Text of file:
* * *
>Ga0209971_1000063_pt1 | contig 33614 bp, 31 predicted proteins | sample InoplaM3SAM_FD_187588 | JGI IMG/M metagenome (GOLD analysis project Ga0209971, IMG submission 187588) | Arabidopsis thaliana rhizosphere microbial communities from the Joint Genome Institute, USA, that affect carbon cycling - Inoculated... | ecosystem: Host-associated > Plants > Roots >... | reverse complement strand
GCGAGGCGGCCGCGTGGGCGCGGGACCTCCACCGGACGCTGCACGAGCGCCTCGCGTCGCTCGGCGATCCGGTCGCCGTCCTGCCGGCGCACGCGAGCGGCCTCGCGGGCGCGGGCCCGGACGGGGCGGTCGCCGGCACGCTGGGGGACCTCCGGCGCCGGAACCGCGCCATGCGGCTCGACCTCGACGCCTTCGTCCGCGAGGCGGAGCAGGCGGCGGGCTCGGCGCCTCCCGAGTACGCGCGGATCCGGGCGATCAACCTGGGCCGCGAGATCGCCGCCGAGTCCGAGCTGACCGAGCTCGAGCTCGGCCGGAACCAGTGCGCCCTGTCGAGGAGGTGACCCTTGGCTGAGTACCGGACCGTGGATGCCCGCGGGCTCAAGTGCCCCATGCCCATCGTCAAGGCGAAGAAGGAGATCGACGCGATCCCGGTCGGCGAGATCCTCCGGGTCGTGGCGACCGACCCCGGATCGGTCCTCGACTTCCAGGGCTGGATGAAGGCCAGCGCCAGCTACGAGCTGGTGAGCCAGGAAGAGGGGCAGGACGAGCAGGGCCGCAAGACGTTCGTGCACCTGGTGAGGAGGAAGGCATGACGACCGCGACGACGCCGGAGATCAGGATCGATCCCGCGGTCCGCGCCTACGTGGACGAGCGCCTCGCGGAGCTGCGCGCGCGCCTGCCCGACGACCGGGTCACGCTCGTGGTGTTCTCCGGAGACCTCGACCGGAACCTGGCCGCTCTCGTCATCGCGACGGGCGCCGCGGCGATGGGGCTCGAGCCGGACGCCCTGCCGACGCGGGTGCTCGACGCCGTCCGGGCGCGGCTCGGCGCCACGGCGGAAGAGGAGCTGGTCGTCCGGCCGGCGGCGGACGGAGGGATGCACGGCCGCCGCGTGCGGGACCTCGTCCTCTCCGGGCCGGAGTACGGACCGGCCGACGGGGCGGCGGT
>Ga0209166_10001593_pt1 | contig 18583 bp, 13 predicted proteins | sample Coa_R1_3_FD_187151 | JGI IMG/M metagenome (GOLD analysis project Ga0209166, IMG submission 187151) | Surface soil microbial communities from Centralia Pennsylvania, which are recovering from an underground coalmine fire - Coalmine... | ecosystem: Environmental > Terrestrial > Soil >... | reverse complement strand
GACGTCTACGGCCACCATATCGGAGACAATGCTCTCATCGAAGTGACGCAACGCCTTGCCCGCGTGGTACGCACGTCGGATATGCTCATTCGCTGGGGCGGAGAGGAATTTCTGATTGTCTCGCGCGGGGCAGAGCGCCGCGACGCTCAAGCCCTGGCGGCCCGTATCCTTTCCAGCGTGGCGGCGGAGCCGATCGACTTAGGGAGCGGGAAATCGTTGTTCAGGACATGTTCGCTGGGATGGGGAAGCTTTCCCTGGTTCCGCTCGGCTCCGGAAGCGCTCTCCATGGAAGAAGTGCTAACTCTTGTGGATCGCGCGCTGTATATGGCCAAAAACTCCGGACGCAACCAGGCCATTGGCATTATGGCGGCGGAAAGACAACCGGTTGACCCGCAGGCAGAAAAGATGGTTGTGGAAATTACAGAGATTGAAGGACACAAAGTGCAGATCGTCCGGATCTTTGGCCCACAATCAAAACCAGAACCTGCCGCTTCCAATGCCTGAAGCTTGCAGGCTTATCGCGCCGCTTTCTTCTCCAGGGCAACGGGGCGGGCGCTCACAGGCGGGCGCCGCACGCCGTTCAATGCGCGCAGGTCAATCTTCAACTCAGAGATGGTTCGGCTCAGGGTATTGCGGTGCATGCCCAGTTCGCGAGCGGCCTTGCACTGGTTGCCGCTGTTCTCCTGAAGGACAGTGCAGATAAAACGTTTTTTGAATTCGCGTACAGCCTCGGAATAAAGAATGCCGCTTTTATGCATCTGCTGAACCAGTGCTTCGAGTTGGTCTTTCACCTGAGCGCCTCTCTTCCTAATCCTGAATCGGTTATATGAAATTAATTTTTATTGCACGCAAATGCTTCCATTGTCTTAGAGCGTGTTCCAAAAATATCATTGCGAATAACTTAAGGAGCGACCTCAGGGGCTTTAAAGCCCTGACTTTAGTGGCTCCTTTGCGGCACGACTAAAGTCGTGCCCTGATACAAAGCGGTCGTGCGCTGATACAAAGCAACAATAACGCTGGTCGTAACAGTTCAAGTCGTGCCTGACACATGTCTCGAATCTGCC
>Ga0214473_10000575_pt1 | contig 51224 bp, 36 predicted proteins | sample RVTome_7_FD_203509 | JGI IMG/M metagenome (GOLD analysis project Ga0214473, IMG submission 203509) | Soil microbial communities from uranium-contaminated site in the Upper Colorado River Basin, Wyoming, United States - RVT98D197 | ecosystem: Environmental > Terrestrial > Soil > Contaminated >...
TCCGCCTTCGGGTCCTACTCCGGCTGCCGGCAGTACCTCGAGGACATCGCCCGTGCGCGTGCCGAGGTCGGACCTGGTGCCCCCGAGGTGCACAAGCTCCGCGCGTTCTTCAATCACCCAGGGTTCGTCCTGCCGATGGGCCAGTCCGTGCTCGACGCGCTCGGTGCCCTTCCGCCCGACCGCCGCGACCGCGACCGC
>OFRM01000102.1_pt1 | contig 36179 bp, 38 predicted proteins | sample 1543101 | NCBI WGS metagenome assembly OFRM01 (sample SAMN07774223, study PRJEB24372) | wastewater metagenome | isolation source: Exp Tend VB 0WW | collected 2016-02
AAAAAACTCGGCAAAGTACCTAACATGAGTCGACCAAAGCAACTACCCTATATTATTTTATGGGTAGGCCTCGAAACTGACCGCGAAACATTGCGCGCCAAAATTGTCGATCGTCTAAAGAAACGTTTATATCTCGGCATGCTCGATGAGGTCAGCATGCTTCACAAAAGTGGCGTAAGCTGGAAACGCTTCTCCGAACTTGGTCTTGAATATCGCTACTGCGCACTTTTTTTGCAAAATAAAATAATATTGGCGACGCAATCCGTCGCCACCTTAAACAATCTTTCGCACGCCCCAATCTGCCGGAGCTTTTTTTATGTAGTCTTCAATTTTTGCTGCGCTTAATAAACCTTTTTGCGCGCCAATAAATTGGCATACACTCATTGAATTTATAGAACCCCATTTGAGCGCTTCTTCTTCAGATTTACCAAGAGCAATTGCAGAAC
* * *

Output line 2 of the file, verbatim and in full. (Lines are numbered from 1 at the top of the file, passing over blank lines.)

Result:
GCGAGGCGGCCGCGTGGGCGCGGGACCTCCACCGGACGCTGCACGAGCGCCTCGCGTCGCTCGGCGATCCGGTCGCCGTCCTGCCGGCGCACGCGAGCGGCCTCGCGGGCGCGGGCCCGGACGGGGCGGTCGCCGGCACGCTGGGGGACCTCCGGCGCCGGAACCGCGCCATGCGGCTCGACCTCGACGCCTTCGTCCGCGAGGCGGAGCAGGCGGCGGGCTCGGCGCCTCCCGAGTACGCGCGGATCCGGGCGATCAACCTGGGCCGCGAGATCGCCGCCGAGTCCGAGCTGACCGAGCTCGAGCTCGGCCGGAACCAGTGCGCCCTGTCGAGGAGGTGACCCTTGGCTGAGTACCGGACCGTGGATGCCCGCGGGCTCAAGTGCCCCATGCCCATCGTCAAGGCGAAGAAGGAGATCGACGCGATCCCGGTCGGCGAGATCCTCCGGGTCGTGGCGACCGACCCCGGATCGGTCCTCGACTTCCAGGGCTGGATGAAGGCCAGCGCCAGCTACGAGCTGGTGAGCCAGGAAGAGGGGCAGGACGAGCAGGGCCGCAAGACGTTCGTGCACCTGGTGAGGAGGAAGGCATGACGACCGCGACGACGCCGGAGATCAGGATCGATCCCGCGGTCCGCGCCTACGTGGACGAGCGCCTCGCGGAGCTGCGCGCGCGCCTGCCCGACGACCGGGTCACGCTCGTGGTGTTCTCCGGAGACCTCGACCGGAACCTGGCCGCTCTCGTCATCGCGACGGGCGCCGCGGCGATGGGGCTCGAGCCGGACGCCCTGCCGACGCGGGTGCTCGACGCCGTCCGGGCGCGGCTCGGCGCCACGGCGGAAGAGGAGCTGGTCGTCCGGCCGGCGGCGGACGGAGGGATGCACGGCCGCCGCGTGCGGGACCTCGTCCTCTCCGGGCCGGAGTACGGACCGGCCGACGGGGCGGCGGT